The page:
Killing players.

I agree. You say the player will likely spend 30-40 turns after committing a game-killing blunder doing something else, and then return to find that the seemingly obvious course of action (is it possible for the character to find the candy but not the rotten food?) has doomed them. In fact, if I were in that situation - having fed the guard the candy only to discover he catches me if I return, and having never seen the rotten food nor determined its purpose - my immediate assumption would be that my fatal blunder was something I did during the escape itself, and not my choice of bribe. So unless there’s something in this setup you haven’t explained adequately, it’s likely that the player will not only be stuck, but left clutching at straws as to why.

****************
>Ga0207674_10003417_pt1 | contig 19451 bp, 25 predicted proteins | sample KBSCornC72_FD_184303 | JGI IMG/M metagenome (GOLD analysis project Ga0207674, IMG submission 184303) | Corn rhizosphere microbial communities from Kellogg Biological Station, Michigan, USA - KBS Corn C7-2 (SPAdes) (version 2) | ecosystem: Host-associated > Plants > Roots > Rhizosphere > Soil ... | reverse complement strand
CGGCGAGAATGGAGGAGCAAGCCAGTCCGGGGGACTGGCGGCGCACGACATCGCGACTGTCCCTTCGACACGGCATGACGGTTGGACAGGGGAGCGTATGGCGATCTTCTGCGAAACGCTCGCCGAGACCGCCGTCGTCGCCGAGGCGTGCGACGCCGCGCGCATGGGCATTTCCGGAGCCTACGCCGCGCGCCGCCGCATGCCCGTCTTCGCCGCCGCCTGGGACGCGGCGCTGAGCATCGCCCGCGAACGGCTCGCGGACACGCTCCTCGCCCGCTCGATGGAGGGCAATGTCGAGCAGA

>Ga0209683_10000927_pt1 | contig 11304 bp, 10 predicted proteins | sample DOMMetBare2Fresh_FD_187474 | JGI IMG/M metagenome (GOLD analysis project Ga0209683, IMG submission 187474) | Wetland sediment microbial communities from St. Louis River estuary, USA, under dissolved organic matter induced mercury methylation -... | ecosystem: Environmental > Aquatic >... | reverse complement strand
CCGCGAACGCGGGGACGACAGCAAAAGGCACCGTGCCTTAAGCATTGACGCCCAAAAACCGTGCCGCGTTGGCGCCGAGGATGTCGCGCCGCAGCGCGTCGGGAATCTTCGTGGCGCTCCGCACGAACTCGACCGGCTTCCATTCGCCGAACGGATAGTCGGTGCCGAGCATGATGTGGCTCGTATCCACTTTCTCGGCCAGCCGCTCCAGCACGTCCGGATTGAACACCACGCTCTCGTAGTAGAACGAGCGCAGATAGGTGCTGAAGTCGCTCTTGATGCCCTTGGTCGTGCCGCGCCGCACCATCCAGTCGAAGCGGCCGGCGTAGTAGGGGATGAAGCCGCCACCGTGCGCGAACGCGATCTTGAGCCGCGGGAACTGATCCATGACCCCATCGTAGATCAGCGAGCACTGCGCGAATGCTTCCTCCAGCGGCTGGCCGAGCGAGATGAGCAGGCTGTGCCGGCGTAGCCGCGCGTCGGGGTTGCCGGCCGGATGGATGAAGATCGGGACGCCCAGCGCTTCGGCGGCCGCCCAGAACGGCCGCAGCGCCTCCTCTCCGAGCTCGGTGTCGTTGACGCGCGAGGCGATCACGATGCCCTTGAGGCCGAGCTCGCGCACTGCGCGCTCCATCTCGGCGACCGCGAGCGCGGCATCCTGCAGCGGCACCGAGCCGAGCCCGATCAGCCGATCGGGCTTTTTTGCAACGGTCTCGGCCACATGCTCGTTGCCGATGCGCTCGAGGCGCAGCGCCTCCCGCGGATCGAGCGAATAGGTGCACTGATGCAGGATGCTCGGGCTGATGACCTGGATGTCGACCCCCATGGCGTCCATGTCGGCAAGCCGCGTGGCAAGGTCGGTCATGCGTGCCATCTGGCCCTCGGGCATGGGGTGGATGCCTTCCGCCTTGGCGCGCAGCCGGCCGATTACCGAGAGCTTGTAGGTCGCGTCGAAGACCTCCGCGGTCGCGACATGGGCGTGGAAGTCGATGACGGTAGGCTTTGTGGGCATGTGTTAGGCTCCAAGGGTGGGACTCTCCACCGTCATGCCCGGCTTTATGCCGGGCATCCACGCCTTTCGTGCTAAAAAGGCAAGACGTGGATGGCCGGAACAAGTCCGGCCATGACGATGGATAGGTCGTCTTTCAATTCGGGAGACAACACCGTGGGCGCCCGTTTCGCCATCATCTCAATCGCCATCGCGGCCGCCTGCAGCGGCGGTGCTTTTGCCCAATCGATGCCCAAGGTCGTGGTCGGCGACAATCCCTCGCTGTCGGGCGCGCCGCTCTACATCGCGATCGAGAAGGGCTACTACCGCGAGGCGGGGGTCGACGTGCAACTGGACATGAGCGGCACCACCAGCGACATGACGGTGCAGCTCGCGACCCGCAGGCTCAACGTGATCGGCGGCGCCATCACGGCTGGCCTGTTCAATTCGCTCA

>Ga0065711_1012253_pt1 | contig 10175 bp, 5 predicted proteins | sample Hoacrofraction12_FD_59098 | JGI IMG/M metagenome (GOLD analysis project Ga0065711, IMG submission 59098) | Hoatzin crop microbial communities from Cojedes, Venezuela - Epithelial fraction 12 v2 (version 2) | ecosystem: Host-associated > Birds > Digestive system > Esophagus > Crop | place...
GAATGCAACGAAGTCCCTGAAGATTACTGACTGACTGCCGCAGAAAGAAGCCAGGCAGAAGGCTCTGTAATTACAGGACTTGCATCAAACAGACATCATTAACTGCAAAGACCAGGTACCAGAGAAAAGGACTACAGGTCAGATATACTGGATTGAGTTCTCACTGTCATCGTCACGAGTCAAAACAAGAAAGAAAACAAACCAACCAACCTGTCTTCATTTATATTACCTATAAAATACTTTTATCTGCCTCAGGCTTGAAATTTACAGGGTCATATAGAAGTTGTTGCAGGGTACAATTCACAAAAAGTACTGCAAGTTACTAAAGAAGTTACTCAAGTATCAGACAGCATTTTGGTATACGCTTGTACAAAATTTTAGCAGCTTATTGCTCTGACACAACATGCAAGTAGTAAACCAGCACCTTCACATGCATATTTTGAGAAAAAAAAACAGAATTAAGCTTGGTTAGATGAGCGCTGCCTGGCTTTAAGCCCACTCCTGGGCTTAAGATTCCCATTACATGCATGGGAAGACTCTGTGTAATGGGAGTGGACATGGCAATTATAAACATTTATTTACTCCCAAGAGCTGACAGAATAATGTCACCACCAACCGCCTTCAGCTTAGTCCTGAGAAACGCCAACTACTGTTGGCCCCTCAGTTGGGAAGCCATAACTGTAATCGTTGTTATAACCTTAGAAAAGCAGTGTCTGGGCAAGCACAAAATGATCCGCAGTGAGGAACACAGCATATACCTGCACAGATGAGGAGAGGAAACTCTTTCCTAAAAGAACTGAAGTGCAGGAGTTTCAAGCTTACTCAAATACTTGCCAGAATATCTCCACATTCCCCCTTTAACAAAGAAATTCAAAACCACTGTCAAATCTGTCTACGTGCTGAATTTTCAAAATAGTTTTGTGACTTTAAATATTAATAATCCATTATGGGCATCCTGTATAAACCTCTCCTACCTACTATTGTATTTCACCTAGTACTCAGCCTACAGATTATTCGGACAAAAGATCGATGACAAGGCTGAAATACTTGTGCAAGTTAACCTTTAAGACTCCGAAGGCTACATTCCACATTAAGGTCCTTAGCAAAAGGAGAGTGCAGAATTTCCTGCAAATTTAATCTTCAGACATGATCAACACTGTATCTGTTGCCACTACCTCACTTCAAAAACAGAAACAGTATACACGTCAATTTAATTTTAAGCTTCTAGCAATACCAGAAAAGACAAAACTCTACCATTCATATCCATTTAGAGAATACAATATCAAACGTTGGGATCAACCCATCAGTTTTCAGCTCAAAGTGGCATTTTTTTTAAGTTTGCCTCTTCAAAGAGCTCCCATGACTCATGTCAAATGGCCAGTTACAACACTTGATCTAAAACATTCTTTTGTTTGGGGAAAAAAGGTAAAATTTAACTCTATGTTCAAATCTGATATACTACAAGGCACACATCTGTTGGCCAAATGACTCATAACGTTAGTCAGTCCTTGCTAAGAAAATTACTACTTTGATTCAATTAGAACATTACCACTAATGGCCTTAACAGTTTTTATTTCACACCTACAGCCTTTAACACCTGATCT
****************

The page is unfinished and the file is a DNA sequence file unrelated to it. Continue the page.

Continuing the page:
May I make a recommendation? Put a laxative or some such into the player’s hands (seriously, find some excuse to force them to bring it along - maybe stash it in a first aid kit or other container that the player will need to obtain) and clue its potential use before the player finds the candy. This way, the player can doctor the candy before he gives it to the guard - or not. Then the onus of failure falls on the player for not disposing of the guard with the supplied tools, instead of the designer for making it possible to stumble upon an irrevocable false solution before finding the correct one.

Alternately, put the laxative wherever you like, and make it so that the guard simply accepts the candy as a gift - only the doctored candy will make him leave his post. (Depending on whether you can get more candy after this, this either presents a more “fair” unwinnable condition which can be immediately UNDO’d, or simply another obstacle the player must overcome to proceed.)